How does a Sudden Change in Weather Lead to Health Problems
Changes in weather poses additional challenges to our immune system as well as to our musculoskeletal system. Our bodies get used to a certain climate, and when weather and climate changes suddenly, our body has to try to adapt all over again. Sometimes our bodies have a difficult time adjusting, and this can trigger an illness or a dysfunction.
Here are some health conditions that can be triggered by a sudden change in the weather:
Infections in the upper respiratory tract
During the transitional phase, people wear either too few layers or too many layers of clothing. That can affect their immune response and can trigger upper respiratory infections. When temperatures are fluctuating, we must dress in light layers to protect from cold temperatures in the morning and at night, and we can shed those layers in the warm mid-days or indoor settings.
Sinus and throat issues
Cooling systems can dehumidify air which is laden with pollen, dust and mildew . This can lead to severe sinus and throat issues. So it's important to change air filters in ACs every six months.
Seasonal asthma and bronchitis
Cold air can trigger seasonal asthma or bronchitis. People who have these conditions should be prepared to use an inhaler seasonally to avoid severe and chronic coughing episodes. There is a physiological response to cold air that causes your airways to close down and tighten up. The response can be dangerous for people with asthma. So they need to be a little more attentive regarding the health of their lungs.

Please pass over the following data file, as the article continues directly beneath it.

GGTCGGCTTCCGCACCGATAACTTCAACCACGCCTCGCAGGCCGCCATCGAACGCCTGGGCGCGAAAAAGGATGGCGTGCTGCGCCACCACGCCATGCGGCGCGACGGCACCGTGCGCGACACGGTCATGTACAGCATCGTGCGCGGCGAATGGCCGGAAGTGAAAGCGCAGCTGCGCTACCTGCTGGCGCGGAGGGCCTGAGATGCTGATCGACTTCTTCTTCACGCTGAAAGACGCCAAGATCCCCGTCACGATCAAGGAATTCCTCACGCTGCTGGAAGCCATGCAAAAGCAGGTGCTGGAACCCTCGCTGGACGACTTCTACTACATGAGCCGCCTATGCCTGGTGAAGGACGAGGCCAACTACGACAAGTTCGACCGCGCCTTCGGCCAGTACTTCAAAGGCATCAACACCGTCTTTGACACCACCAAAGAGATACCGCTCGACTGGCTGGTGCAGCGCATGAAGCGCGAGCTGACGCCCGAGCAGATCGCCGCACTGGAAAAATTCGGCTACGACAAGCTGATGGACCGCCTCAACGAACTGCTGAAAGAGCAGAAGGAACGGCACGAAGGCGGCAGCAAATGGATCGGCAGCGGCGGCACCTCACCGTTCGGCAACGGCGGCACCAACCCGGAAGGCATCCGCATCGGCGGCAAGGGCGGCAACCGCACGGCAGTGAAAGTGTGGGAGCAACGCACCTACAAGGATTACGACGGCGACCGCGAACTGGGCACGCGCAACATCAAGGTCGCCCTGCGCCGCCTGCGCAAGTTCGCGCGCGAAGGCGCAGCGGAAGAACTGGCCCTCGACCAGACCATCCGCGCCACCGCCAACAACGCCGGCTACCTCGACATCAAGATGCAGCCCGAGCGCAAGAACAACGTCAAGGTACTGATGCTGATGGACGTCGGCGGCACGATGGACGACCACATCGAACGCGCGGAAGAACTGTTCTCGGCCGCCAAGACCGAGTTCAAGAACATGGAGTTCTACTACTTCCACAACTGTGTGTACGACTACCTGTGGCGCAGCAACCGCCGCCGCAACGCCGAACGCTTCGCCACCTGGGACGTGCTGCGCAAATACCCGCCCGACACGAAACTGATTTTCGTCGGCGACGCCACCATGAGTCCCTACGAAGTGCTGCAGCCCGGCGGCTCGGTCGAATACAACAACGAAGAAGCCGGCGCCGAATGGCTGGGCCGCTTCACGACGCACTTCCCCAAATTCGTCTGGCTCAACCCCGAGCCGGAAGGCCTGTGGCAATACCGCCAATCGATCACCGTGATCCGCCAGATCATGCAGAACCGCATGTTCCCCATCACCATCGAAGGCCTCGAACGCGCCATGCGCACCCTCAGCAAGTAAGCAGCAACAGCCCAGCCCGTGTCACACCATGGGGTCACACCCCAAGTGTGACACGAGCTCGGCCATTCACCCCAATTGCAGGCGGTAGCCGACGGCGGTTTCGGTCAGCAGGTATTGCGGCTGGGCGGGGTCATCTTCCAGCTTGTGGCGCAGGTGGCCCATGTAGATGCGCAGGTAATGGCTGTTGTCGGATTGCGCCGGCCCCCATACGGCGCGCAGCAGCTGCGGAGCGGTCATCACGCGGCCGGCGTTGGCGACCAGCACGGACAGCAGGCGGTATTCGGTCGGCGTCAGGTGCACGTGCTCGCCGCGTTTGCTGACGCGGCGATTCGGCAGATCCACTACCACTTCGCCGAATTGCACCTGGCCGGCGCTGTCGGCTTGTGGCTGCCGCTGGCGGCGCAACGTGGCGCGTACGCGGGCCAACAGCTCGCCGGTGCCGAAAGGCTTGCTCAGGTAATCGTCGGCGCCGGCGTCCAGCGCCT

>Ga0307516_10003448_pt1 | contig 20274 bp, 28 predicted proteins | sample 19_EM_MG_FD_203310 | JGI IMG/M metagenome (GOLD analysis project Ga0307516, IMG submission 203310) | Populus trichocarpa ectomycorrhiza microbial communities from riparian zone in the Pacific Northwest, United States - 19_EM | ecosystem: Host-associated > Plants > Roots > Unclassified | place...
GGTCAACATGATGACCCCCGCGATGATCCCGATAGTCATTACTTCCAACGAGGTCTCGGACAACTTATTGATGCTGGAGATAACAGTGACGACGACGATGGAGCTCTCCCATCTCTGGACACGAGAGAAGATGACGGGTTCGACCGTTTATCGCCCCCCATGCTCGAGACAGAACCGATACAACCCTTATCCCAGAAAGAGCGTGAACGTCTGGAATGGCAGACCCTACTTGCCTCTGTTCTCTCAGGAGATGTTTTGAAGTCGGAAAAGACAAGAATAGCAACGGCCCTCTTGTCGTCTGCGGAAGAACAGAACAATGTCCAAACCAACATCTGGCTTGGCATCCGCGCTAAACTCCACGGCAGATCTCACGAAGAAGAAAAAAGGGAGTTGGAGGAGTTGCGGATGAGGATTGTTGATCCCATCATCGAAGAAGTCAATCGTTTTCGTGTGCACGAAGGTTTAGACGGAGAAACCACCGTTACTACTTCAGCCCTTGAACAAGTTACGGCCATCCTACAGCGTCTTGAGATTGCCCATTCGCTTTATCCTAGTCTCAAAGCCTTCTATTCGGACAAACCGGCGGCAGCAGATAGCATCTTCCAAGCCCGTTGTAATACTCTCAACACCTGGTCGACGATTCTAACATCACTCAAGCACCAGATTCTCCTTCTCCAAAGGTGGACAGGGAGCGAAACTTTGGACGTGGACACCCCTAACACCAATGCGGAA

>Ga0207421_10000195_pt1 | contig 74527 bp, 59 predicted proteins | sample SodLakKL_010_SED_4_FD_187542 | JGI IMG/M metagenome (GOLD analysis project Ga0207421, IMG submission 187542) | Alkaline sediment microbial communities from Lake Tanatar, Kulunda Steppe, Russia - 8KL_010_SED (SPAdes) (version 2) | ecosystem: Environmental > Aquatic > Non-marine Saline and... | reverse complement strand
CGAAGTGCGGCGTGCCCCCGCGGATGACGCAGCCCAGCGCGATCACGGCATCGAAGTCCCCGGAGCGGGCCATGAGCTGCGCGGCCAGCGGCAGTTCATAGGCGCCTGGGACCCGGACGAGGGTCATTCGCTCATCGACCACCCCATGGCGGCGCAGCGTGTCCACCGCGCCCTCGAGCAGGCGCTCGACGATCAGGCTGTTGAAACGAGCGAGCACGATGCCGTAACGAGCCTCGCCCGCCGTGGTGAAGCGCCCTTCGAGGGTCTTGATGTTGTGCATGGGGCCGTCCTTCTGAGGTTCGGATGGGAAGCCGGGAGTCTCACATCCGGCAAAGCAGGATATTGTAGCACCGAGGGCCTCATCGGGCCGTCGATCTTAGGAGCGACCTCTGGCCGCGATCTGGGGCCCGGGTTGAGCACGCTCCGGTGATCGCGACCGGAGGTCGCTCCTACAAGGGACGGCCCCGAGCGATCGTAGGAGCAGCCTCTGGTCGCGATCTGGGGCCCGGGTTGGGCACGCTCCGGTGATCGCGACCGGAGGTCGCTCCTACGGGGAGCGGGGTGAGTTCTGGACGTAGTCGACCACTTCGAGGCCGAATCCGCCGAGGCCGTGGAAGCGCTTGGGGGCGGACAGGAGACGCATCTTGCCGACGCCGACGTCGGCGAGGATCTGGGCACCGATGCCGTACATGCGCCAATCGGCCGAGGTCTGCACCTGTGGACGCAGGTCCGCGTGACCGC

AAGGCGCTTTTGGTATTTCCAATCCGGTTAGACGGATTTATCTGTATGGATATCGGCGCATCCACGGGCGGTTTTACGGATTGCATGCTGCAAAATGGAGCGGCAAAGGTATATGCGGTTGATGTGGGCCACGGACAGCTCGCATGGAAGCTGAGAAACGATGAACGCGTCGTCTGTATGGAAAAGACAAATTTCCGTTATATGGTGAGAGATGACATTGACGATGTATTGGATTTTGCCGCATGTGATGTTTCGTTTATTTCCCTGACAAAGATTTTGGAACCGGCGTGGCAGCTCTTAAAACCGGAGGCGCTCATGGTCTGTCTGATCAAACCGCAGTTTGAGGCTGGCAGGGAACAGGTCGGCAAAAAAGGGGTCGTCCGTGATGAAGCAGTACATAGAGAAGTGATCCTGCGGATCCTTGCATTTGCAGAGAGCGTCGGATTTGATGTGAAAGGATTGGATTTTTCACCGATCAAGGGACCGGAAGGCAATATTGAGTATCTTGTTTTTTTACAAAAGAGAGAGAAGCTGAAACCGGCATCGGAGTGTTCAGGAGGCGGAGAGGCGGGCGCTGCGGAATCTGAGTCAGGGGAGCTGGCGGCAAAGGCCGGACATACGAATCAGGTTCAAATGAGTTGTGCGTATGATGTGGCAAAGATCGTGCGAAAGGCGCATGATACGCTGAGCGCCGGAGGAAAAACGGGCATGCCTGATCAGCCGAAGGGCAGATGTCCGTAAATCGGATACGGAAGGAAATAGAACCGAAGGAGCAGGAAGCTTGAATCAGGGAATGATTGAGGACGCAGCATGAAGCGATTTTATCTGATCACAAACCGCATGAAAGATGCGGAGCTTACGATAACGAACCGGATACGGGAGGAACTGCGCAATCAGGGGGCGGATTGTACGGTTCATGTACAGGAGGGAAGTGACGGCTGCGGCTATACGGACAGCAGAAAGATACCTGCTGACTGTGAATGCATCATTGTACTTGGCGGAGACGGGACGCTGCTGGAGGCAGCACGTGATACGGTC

Seasonal allergies from pollen
Plants get just as confused as people do with the changing weather patterns, flowers bloom early and release pollen, which can aggravate people with allergies. This is a very common phenomena, many people have bouts of sneezes and more often than not require a mild dose of anti-allergens. People who are allergic to pollen must avoid being among plants and trees in the season.
Cold and flu outbreaks
If one is sick with a cold or the flu, you may see a ripple effect of illness with the rest of the family as the flu is contagious. Especially in the present scenario, when we are already battling a pandemic, we all need to be more careful about hand hygiene and covering our mouths and noses when coughing and sneezing. It's also important to frequently clean shared spaces to control the spread of infections. We must use sanitisers and disinfect the touched surfaces on a regular basis. Surfaces that can cause problems are chair handles, coffee tables, door knobs and handles, fridge handles, switches in the lift etc.
Muscle and joint injuries
When smog clears up or the weather warms up, people instantly wish to head out. However, being suddenly active on muscles and joints can lead to unexpected injuries. Sometimes, even a sudden movement as you wake up in the morning can catch you unaware and can cause immense discomfort. It's common to see the joint aches worsening during cold and monsoon seasons. We must remember to be active but all exercises must begin slowly with a warm up to avoid aggravation.
When summers are back again, there's an increased risk for inflammatory bowel disease (IBD) flare-ups, and a greater risk of infectious gastroenteritis . Digestion slows down and the slightest rich food consumption can take the stomach for a ride. Acidity, feeling bloated and dysentery are common ailments of summer.
So one must bear in mind to build immunity throughout the year because, weaker the immune system, easier it is to fall prey to transitional weather and climatic patterns. If you're already under the weather it is best to stay indoors and consult a 24/7 online doctor consultation service.